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The pundits say there is always something to photograph but we all have days where we find nothing to shoot. It might be because we have too much familiarity with the scene or it’s one of those days when our heart is not in our photography. I’m always hopeful that if I slow down a bit I will find something worth a second look.


Ephemeral (Two Photographs)

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Photography is quite often about experimenting to find a new style, to see something differently, and even to transform it. While I avoid the latter, the other two are fair game. What makes the exploration more interesting in nature is that almost everything you shoot is ephemeral and changes over time, sometimes a short period of time.


Lilies (Two Photographs)

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Lilies are often covered in bugs and debris and thus not always photogenic. Frequently you think you have a clean shot only to look later and see the problems. So I always think good lily shots are lucky shots.


Playing with Light (Three Photographs)

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Photography is all about light. Finding a subject where it and the light are the only focus is rare. I believe I have come close in these shots. Given a choice I would like to take more of these contrasty shots with different plants and flowers.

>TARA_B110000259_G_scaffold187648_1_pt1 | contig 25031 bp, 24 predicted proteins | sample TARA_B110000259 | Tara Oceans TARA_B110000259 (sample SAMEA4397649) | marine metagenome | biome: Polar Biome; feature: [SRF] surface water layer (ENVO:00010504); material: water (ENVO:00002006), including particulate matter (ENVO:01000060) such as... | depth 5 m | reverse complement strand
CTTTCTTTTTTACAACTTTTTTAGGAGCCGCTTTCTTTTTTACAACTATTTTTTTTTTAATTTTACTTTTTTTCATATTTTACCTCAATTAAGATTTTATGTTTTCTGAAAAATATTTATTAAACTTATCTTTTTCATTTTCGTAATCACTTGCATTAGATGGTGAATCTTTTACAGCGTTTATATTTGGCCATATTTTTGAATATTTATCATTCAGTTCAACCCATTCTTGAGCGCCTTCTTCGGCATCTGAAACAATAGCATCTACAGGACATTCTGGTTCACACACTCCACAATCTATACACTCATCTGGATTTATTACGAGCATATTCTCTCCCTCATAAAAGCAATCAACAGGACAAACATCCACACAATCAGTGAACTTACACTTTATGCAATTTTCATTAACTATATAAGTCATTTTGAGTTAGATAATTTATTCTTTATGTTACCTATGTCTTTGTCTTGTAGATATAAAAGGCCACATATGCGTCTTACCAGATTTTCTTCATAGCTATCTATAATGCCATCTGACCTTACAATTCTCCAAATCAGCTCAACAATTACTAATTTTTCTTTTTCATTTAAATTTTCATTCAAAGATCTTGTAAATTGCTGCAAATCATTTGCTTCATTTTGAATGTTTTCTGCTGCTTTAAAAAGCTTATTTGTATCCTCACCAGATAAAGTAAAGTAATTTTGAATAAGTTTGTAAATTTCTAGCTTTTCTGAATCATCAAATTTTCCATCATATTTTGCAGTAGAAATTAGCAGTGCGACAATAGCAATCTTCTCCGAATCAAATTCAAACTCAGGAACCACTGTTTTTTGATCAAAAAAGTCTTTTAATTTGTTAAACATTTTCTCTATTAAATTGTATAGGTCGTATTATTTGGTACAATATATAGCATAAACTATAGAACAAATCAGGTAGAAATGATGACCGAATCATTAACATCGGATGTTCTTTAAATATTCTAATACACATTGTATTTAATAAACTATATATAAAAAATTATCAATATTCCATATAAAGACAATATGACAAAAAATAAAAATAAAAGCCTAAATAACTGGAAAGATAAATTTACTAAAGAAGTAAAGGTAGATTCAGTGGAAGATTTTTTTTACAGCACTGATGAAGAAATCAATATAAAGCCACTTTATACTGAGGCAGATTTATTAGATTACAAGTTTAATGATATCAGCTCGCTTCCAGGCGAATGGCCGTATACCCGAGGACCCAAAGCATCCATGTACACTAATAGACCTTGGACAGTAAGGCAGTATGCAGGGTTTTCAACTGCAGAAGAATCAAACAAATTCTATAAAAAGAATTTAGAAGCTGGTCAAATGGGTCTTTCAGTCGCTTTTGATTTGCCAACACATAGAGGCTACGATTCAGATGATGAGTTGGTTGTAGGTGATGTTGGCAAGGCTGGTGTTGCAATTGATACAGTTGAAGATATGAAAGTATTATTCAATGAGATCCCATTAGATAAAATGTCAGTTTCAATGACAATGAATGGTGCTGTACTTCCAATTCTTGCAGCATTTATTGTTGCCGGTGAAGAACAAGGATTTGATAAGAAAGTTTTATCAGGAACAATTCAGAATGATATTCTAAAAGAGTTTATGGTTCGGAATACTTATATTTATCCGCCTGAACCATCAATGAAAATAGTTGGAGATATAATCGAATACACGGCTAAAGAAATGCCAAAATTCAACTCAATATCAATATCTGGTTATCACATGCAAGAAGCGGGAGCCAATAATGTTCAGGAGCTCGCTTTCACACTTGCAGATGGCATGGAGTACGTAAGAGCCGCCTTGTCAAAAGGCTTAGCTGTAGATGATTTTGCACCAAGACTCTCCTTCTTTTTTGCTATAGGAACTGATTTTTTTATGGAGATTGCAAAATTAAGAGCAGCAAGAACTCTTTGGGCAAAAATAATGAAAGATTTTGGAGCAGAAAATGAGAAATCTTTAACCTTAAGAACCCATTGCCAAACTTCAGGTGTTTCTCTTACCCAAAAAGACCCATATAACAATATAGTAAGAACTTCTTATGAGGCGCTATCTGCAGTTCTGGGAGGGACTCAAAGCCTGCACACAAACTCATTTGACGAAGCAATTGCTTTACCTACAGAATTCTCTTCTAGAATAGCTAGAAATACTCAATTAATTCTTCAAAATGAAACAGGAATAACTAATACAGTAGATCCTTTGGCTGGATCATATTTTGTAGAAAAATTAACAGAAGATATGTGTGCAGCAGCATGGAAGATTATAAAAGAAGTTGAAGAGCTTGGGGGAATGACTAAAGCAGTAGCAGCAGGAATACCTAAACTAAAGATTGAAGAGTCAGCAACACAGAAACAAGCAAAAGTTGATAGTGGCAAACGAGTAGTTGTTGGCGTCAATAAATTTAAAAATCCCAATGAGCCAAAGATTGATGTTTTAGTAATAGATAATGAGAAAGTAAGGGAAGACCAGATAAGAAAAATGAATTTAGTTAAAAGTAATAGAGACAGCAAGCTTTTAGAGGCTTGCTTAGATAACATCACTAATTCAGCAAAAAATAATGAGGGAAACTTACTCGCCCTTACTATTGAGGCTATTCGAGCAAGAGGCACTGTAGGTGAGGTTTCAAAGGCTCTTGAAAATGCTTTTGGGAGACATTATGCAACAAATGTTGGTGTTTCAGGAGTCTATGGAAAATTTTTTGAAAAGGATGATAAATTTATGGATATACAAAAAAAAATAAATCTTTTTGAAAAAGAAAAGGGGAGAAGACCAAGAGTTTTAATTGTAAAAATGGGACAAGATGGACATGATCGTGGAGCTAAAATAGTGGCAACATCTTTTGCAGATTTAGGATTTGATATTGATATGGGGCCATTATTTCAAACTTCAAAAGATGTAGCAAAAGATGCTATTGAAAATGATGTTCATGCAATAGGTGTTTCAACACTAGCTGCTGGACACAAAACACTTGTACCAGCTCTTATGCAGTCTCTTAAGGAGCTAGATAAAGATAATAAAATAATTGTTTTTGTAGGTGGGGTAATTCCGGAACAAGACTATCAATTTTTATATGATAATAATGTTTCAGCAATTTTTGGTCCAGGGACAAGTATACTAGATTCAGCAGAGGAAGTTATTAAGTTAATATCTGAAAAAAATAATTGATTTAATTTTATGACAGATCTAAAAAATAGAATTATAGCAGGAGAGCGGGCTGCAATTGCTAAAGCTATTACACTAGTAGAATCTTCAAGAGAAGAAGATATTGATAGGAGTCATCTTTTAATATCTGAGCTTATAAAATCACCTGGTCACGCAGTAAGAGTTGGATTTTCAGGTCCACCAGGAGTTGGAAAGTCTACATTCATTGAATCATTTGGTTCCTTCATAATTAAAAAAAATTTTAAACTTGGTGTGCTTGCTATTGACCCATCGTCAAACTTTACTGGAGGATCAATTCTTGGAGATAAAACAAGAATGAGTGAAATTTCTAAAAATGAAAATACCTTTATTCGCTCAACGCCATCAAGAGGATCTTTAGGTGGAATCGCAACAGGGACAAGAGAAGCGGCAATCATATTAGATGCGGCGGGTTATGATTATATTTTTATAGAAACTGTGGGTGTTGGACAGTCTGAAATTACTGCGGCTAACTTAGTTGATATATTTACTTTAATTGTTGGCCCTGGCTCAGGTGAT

Brash (Two Photographs)

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It is said that perfect exposure is a matter of taste, that apart from generalities like “not too dark, not too bright”, there is really no rule of thumb for great exposures. It’s a result of a decision by the photographer. For years I preferred a slightly dark approach, while these days I like things just a bit brighter. These brash flowers are a good example.


Natural Bouquet (Three Photographs)

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There are any number of ways to shoot flowers; one of my favourites is to find a bunch of flowers and frame them to look like a natural bouquet. Good backgrounds, interesting colours also help make flowers stand out 🙂 


End of Season (Two Photographs)

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It’s November and most of the bright shiny colours of summer and fall have left, and the cold and damp winter is nearly here. I can only offer a few tulips as partial and temporary remedy – when the snow comes some colour will return, but late October and November are darker than I would like. 


Nature (Two Photographs)

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I have this theory, born of walking through many reserves and forest trails, that nature has an uncanny ability to make us look around and make even the common interesting. I can walk the same path and something new will always show up.


Give Me Blue (Two Photographs)

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The problem with portrait versus landscape formats in photography is that often a subject lends itself more to one than the other, but not the format that your presentation requires. For example, landscape works well on the web and portrait in books and magazines. Here I just wanted a better perspective on the blue in the background, so I have a choice of framing.